Molecular basis for insulin fibril assembly.

Howard Hughes Medical Institute, UCLA-DOE Institute for Genomics and Proteomics, Los Angeles CA 90095-1570, USA.
Proceedings of the National Academy of Sciences (Impact Factor: 9.81). 11/2009; 106(45):18990-5. DOI: 10.1073/pnas.0910080106
Source: PubMed

ABSTRACT In the rare medical condition termed injection amyloidosis, extracellular fibrils of insulin are observed. We found that the segment of the insulin B-chain with sequence LVEALYL is the smallest segment that both nucleates and inhibits the fibrillation of full-length insulin in a molar ratio-dependent manner, suggesting that this segment is central to the cross-beta spine of the insulin fibril. In isolation from the rest of the protein, LVEALYL forms microcrystalline aggregates with fibrillar morphology, the structure of which we determined to 1 A resolution. The LVEALYL segments are stacked into pairs of tightly interdigitated beta-sheets, each pair displaying the dry steric zipper interface typical of amyloid-like fibrils. This structure leads to a model for fibrils of human insulin consistent with electron microscopic, x-ray fiber diffraction, and biochemical studies.

  • [Show abstract] [Hide abstract]
    ABSTRACT: Proteases play a well-recognized role in the emergence of highly aggregation-prone protein fragments in vivo, while in vitro limited proteolysis is often employed to probe different phases of amyloidogenic pathways. Here we show that addition of moderate amounts of pepsin to acidified bovine insulin at close-to-physiological temperature results in an abrupt self-assembly of amyloid-like fibrils from partially digested insulin fragments. Biochemical analysis of the pepsin-induced fibrils implicates peptide fragments (named H) comprising of the 13 or 15 N-terminal residues of the A-chain and 11 or 13 N-terminal residues of the B-chain linked by disulfide bond between Cys7A-Cys7B as the main constituents. There are up to 8 pepsin-cleavage sites remaining within the double chain peptide which become protected upon fast fibrillation unless concentration of the enzyme is increased resulting in complete digestion of insulin. Controlled re-association of H-peptides leads to explosive fibrillation only under non-reducing conditions implying the key role of the disulfide bond in their amyloidogenicity. Such re-assembled amyloid is similar in terms of morphology and infrared features to typical bovine insulin fibrils although it lacks the ability to seed the intact protein. Copyright © 2015, The American Society for Biochemistry and Molecular Biology.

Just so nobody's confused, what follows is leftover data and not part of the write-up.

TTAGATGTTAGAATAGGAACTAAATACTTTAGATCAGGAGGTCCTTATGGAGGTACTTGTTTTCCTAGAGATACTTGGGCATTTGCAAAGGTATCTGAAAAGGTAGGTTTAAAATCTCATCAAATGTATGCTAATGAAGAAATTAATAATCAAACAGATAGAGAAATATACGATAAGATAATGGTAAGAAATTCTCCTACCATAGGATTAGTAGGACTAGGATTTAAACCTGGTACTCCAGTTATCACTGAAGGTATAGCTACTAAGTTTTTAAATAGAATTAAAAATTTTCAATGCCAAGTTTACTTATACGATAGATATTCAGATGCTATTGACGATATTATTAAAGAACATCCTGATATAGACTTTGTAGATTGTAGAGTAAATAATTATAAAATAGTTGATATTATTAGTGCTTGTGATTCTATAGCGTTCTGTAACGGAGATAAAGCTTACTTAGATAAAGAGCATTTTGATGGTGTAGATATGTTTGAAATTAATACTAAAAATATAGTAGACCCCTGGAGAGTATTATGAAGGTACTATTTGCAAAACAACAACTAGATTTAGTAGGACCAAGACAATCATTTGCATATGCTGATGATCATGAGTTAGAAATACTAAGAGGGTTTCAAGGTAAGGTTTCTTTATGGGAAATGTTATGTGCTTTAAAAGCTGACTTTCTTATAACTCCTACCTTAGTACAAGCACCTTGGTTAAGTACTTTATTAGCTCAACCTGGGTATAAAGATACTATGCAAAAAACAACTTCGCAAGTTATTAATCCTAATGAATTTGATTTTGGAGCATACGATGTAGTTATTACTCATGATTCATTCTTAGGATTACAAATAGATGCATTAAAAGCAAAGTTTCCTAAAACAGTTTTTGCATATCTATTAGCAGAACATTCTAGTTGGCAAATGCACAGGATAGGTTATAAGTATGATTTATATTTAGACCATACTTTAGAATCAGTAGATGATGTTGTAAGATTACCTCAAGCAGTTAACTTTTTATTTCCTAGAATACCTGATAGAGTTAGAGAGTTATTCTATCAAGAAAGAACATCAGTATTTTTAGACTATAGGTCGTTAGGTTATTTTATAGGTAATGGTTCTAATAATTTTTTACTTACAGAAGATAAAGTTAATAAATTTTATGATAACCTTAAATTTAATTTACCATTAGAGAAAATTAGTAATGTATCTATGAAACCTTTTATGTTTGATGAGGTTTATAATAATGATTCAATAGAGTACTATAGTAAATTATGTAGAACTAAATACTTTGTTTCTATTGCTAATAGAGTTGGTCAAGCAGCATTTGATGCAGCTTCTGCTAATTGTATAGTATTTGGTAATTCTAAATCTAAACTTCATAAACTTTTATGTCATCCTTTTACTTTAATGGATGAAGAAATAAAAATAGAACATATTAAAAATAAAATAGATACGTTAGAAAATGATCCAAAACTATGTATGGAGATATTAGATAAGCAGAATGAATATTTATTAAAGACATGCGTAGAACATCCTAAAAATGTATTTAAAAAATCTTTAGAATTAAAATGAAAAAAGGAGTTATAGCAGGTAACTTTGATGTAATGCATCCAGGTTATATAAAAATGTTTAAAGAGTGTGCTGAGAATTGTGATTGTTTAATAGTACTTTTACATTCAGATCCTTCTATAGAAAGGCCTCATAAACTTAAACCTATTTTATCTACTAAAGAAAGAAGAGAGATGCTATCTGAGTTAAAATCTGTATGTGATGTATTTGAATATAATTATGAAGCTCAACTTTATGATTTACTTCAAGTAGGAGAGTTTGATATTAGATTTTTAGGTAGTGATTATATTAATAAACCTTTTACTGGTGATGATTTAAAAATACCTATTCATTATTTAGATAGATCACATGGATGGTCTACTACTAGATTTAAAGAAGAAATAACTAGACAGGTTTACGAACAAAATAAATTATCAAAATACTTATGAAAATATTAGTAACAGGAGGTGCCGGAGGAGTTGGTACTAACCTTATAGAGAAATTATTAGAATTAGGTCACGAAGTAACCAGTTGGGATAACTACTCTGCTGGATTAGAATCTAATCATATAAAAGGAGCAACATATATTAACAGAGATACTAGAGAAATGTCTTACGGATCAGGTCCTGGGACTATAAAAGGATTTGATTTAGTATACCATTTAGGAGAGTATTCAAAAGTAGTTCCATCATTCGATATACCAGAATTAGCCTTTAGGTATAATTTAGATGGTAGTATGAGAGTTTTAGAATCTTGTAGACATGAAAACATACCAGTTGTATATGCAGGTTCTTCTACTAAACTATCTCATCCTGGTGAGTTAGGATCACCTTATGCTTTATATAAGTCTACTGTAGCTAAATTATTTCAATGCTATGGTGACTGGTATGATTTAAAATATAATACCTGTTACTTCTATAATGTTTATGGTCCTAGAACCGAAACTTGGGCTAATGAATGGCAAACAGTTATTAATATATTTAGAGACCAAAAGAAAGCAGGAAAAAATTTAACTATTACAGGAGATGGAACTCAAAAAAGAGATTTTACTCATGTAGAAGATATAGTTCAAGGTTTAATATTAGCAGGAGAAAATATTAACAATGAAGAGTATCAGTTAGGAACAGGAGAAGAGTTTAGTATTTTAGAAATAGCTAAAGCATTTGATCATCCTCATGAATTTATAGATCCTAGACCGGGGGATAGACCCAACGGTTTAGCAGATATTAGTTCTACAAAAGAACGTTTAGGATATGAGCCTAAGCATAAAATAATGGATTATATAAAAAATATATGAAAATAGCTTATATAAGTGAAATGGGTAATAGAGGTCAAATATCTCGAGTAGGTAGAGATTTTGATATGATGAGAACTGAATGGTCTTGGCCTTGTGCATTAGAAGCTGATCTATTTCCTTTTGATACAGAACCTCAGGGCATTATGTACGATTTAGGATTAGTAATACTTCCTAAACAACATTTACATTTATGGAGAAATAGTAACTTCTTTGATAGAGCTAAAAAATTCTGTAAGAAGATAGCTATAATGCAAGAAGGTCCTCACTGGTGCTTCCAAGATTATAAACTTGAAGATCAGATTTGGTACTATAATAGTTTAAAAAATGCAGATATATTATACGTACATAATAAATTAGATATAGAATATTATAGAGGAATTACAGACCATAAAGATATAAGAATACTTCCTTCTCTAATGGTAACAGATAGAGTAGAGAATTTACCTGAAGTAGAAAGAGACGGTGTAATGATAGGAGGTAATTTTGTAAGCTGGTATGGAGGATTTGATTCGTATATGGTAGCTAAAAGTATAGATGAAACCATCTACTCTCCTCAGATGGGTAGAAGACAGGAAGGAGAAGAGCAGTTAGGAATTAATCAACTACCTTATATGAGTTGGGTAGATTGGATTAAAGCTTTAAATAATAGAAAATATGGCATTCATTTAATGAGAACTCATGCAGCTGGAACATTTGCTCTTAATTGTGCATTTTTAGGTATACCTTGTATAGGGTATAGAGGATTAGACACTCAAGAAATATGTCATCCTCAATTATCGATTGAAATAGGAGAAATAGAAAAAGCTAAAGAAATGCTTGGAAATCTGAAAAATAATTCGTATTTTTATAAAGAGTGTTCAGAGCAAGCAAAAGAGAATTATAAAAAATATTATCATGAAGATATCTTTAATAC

Journal of Biological Chemistry 01/2015; DOI:10.1074/jbc.M114.608844 · 4.60 Impact Factor
  • Source
    [Show abstract] [Hide abstract]
    ABSTRACT: Most available structures of amyloids correspond to peptide fragments that self-assemble in extended cross β sheets. However, structures in which a whole protein domain acts as building block of an amyloid fiber are scarce, in spite of their relevance to understand amyloidogenesis. Here, we use electron microscopy (EM) and atomic force microscopy (AFM) to analyze the structure of amyloid filaments assembled by RepA-WH1, a winged-helix domain from a DNA replication initiator in bacterial plasmids. RepA-WH1 functions as a cytotoxic bacterial prionoid that recapitulates features of mammalian amyloid proteinopathies. RepA are dimers that monomerize at the origin to initiate replication, and we find that RepA-WH1 reproduces this transition to form amyloids. RepA-WH1 assembles double helical filaments by lateral association of a single-stranded precursor built by monomers. Double filaments then associate in mature fibers. The intracellular and cytotoxic RepA-WH1 aggregates might reproduce the hierarchical assembly of human amyloidogenic proteins. Copyright © 2015 Elsevier Ltd. All rights reserved.
  • [Show abstract] [Hide abstract]
    ABSTRACT: Formation of amyloid fibrils is often facilitated in the presence of specific charge-compensating ions. Dissolved sodium chloride is known to accelerate insulin fibrillation at low pH which has been attributed to the shielding of electrostatic repulsion between positively charged insulin molecules by chloride ions. However, the subsequent fate of Cl¯ anions - i.e. possible entrapment within elongating fibrils or escape into the bulk solvent - remains unclear. Here we show that while the presence of NaCl at the onset of insulin aggregation induces structural variants of amyloid with distinct fingerprint infrared features, a delayed addition of salt to fibrils that have been already formed in its absence and under quiescent conditions triggers "condensation effect": amyloid superstructures with strong chiroptical properties are formed. Chloride ions appear to stabilize these superstructures in a manner similar to stabilization of DNA condensates by polyvalent cations. Concentration of residual chloride ions trapped within bovine insulin fibrils grown in 0.1 M NaCl, at pD 1.9, and rinsed extensively with water afterwards, is less than one anion per 16 insulin monomers (as estimated using ion chromatography) implying absence of defined solvent-sequestered nesting sites for chloride counterions. Our results have been discussed in the context of mechanisms of insulin aggregation.
    Langmuir 01/2015; 31(7). DOI:10.1021/la5048694 · 4.38 Impact Factor

Full-text (2 Sources)

Available from
Jul 3, 2014